Physics in your Glass: Racing Molecules
Have you ever come in from a day of sledding or ice skating and sat down for a drink of cold chocolate? Or had a glass of hot lemonade in the summer? Probably not. We use hot water for some things and cold water for others. Have you ever thought about what makes hot water hot and cold water cold?
What you need
- Two glasses, about the same size
- 2 dark colors of food coloring
- Warm and cold water
What to do
- Put the two glasses next to each other. Pour cold water into one glass until it is about ¾ of the way full. Then pour warm water in the other glass up to the same level.
- Take a dropper of food coloring in each hand and add two drops of food coloring to each glass at the same time.
- Watch how the food coloring spreads through the glasses. Which glass does it spread through faster?
What’s going on?
A water molecule is made of a negatively charged oxygen atom and two positively charged hydrogen atoms.
Solids hold their shape even if you put them in a new container, liquids take the shape of the new container, and gases spreads out through the whole container. Image courtesy NASA.
You should notice the food coloring in the warm water spreading out faster than the food coloring in the cold water. If you didn’t observe this, try making your cold water a little colder and your warm water a little warmer. Also make sure you add the food coloring to each glass at the same time.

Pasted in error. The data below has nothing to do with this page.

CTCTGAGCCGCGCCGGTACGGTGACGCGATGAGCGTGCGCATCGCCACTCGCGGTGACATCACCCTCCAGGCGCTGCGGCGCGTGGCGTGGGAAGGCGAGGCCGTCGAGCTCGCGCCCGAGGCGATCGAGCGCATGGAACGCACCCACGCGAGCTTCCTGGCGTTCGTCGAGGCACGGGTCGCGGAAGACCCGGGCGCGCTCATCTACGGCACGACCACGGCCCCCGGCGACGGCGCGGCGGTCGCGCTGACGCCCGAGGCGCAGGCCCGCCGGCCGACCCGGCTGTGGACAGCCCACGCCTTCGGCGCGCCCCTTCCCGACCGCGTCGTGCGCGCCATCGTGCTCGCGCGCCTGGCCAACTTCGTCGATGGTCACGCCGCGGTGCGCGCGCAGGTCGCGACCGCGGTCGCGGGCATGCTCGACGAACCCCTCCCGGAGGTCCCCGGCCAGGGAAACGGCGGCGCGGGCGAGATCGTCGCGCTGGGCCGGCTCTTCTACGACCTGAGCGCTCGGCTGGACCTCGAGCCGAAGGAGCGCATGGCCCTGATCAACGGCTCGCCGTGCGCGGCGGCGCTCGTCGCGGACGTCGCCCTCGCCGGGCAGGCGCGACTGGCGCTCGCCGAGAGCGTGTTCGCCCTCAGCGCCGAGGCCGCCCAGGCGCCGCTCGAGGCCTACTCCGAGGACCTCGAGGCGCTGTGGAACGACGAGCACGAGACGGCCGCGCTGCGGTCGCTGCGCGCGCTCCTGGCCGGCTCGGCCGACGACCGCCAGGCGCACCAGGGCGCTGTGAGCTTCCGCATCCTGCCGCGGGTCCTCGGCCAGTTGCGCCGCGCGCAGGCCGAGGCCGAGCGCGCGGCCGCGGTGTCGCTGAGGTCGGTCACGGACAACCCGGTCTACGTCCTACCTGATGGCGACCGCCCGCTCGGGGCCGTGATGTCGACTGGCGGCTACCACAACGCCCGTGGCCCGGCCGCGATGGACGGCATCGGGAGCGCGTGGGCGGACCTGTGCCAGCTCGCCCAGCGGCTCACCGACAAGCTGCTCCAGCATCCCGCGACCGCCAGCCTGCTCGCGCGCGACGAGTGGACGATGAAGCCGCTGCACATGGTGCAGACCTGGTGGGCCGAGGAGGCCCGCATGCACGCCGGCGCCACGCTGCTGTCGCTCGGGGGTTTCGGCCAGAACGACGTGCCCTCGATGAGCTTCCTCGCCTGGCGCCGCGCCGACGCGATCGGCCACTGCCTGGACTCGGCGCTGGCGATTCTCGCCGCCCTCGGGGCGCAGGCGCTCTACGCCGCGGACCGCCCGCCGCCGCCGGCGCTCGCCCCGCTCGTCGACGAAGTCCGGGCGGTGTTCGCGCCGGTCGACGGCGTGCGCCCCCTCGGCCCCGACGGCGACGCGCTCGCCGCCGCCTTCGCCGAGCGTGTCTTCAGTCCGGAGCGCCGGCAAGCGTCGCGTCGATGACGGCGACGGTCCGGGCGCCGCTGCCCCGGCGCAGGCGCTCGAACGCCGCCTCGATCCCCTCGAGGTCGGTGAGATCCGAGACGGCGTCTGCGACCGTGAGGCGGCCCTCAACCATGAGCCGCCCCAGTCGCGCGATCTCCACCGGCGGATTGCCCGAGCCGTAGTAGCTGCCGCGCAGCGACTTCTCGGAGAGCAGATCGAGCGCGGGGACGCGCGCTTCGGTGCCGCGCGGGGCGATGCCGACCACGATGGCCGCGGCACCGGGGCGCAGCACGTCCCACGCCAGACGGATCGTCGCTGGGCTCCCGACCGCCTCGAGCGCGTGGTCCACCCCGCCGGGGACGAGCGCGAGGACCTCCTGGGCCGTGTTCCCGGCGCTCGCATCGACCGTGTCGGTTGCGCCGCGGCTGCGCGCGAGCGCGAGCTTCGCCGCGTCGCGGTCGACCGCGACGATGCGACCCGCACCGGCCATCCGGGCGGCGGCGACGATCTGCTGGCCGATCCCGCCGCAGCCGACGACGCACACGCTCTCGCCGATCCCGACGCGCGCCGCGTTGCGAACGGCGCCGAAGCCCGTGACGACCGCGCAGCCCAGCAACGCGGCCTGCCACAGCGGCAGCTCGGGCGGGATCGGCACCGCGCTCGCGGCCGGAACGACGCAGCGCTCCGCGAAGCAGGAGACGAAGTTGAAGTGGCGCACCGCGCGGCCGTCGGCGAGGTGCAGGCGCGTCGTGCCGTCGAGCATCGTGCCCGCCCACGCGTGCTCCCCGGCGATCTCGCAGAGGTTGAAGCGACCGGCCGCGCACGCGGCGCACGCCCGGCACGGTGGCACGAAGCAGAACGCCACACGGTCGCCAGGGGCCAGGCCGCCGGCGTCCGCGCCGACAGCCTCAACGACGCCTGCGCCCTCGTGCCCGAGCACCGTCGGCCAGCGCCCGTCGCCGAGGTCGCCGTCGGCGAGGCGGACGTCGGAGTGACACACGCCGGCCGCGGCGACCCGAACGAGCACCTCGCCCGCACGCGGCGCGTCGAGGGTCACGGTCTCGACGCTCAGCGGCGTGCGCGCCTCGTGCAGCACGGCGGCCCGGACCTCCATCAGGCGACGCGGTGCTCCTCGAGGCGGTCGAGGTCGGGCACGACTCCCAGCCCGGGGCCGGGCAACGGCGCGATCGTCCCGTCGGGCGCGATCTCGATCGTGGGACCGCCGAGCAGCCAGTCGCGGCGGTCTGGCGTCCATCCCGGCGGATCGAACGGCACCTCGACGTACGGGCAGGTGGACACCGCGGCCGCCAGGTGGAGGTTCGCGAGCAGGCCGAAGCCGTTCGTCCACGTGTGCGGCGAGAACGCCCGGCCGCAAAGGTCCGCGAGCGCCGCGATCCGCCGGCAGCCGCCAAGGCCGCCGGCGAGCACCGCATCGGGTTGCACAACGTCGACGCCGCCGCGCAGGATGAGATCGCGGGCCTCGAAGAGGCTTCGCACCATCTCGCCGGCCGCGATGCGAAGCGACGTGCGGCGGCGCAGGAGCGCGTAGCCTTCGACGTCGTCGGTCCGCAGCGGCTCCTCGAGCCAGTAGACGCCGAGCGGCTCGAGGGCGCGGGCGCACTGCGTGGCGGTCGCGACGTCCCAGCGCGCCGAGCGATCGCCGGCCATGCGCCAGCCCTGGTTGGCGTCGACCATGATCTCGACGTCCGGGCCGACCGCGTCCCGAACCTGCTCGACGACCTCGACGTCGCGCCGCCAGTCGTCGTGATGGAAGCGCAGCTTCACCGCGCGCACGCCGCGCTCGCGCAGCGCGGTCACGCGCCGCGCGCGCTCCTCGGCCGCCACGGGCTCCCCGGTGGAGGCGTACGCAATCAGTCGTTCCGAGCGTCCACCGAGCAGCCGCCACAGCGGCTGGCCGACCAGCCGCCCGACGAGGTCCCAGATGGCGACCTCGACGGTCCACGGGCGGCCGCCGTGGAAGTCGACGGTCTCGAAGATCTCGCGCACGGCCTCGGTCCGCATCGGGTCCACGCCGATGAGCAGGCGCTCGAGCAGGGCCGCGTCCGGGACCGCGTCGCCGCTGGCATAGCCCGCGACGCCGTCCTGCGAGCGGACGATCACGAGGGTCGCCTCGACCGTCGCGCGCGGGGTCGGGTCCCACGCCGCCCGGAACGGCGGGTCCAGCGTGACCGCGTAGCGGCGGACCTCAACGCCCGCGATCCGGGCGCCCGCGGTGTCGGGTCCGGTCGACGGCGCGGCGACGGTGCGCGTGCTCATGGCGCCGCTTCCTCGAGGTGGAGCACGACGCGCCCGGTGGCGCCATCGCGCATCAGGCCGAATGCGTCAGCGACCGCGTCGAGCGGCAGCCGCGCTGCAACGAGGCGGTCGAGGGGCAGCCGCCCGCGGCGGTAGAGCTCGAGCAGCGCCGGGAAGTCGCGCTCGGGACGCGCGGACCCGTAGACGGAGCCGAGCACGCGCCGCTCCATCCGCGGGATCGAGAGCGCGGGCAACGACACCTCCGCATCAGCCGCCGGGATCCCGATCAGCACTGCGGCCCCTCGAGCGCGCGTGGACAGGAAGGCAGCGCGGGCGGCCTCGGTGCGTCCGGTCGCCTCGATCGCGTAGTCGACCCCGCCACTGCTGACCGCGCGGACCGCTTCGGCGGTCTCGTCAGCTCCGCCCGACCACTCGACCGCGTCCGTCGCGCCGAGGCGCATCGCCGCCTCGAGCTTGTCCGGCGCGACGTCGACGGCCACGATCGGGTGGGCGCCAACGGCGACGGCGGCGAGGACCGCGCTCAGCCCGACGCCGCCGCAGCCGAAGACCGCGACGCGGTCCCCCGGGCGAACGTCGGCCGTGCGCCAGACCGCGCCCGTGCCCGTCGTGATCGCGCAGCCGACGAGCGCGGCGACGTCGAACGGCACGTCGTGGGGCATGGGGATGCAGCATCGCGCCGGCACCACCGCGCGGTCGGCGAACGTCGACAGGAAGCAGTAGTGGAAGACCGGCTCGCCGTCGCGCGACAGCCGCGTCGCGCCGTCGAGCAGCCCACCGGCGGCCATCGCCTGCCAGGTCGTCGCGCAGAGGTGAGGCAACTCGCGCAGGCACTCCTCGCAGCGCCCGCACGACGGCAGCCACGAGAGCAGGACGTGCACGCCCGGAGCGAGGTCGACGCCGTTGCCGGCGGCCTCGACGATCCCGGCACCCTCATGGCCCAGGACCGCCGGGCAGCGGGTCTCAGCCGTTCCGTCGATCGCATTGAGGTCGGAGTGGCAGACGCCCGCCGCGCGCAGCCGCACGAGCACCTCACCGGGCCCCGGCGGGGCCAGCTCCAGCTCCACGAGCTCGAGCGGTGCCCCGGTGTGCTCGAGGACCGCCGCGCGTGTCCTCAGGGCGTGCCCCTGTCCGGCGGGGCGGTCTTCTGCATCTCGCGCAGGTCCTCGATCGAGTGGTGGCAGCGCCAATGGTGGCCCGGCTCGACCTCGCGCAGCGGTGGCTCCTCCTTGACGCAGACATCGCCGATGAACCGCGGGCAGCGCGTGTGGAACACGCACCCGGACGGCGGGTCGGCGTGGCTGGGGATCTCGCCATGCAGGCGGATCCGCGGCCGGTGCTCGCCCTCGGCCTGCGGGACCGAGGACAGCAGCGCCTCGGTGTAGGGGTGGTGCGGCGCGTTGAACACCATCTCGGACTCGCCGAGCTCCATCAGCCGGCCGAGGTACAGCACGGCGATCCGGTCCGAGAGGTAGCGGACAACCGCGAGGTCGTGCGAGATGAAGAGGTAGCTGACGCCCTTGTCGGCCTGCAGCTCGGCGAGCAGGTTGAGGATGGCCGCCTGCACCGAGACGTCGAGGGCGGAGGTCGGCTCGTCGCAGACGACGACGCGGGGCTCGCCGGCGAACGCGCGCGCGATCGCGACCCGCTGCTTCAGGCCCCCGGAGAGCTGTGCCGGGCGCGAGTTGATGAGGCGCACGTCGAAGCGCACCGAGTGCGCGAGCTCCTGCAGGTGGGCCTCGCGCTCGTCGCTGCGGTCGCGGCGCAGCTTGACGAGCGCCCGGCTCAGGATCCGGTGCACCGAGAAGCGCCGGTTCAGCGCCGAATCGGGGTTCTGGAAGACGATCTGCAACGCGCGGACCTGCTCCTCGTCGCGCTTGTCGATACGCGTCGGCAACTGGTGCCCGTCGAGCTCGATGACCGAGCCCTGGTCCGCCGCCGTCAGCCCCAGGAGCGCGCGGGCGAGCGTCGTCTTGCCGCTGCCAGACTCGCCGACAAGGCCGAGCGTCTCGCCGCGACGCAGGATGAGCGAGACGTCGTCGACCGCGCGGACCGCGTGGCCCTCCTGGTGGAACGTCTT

Water is made of molecules (two hydrogen atoms and one oxygen atom stuck together). Molecules in a liquid have enough energy to move around and pass each other. This is why water can flow and take the shape of the glass you pour it into. The molecules in solids, like ice, don’t have enough energy to move around very much so the solid keeps its shape. Molecules in a gas have lots of energy and spread out even more than molecules in a liquid.
Warm water has more energy than cold water, which means that molecules in warm water move faster than molecules in cold water. The food coloring you add to the water is pushed around by the water molecules. Since the molecules in warm water move around faster, the food coloring spreads out quicker in the warm water than in the cold water.
- Repeat this experiment with vegetable oil instead of water. Does this affect the results?
- Repeat this experiment but instead of using the same liquid at two different temperatures, use two different liquids at the same temperature (such as oil and water). What does this tell you about how easily the molecules in water move versus the molecules in oil?
- Try adding soap to the glasses – does it make a difference? What about adding salt?
To find out more
- Chemical Engineering and News: Food Coloring – Synthetic and natural additives impart a rainbow of possibilities to the foods we eat
- Harcourt School Publishers: States of Matter (Nice animation!)
- Purdue, Department of Chemistry: What is a Liquid? (Use the navigation on the left to go through the “Introduction” slides)
- Sweet Briar College: The Chemistry of Water – Structure Means Function